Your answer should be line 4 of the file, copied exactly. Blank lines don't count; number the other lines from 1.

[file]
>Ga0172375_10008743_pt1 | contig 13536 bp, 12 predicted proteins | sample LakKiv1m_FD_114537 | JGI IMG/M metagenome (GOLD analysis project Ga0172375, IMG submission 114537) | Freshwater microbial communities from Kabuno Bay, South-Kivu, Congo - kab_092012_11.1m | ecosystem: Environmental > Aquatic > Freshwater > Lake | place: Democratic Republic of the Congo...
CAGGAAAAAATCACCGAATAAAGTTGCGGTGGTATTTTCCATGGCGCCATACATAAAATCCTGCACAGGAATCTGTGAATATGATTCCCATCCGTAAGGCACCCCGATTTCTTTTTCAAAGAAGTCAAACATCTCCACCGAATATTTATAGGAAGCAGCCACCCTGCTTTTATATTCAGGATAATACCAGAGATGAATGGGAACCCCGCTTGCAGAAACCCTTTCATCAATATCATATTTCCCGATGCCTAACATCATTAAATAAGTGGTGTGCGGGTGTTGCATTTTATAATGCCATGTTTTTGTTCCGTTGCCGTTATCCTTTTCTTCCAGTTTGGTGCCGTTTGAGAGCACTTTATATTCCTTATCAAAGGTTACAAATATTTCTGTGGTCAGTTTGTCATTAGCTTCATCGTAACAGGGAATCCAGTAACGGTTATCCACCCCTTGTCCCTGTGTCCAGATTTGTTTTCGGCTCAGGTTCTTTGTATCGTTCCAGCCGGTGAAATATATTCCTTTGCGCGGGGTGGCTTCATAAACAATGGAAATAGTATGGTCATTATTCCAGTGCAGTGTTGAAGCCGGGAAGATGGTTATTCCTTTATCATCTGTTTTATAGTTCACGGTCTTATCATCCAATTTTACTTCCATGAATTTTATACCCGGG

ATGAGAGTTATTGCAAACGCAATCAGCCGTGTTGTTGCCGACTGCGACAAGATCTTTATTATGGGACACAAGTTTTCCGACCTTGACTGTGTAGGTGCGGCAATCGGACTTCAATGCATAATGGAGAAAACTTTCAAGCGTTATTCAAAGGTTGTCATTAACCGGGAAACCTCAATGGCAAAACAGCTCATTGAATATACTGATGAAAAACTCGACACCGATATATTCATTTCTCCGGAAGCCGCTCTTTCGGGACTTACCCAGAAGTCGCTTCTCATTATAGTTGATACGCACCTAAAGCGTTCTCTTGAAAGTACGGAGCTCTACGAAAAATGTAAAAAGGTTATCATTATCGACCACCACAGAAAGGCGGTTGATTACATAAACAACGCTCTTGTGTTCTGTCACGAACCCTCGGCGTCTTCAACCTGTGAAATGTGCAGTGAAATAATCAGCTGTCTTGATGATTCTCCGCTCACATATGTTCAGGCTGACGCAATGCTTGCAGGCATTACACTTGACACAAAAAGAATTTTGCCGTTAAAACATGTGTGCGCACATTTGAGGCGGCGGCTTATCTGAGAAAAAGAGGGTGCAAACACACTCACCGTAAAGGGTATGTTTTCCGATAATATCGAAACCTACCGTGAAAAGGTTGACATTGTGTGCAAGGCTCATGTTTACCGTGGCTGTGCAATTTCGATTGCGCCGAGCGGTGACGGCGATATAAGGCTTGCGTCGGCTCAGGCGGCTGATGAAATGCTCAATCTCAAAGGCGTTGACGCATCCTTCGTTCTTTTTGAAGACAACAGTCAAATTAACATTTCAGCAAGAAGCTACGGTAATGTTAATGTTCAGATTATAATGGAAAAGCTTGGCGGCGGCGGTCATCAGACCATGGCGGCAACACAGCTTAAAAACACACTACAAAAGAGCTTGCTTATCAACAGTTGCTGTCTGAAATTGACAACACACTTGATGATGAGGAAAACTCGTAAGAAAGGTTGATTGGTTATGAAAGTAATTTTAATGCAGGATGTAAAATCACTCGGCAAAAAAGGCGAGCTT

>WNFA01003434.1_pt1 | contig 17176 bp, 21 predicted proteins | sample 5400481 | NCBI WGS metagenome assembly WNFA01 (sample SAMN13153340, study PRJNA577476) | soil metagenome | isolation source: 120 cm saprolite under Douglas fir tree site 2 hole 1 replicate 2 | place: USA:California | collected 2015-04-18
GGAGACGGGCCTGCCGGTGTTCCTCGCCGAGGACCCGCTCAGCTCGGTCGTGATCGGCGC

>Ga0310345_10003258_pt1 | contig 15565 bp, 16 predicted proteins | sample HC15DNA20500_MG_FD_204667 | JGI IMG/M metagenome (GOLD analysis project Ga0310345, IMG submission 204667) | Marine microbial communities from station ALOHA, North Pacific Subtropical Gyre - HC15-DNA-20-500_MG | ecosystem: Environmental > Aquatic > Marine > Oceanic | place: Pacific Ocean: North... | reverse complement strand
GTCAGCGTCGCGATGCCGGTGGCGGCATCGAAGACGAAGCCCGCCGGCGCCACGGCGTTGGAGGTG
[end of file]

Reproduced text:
>WNFA01003434.1_pt1 | contig 17176 bp, 21 predicted proteins | sample 5400481 | NCBI WGS metagenome assembly WNFA01 (sample SAMN13153340, study PRJNA577476) | soil metagenome | isolation source: 120 cm saprolite under Douglas fir tree site 2 hole 1 replicate 2 | place: USA:California | collected 2015-04-18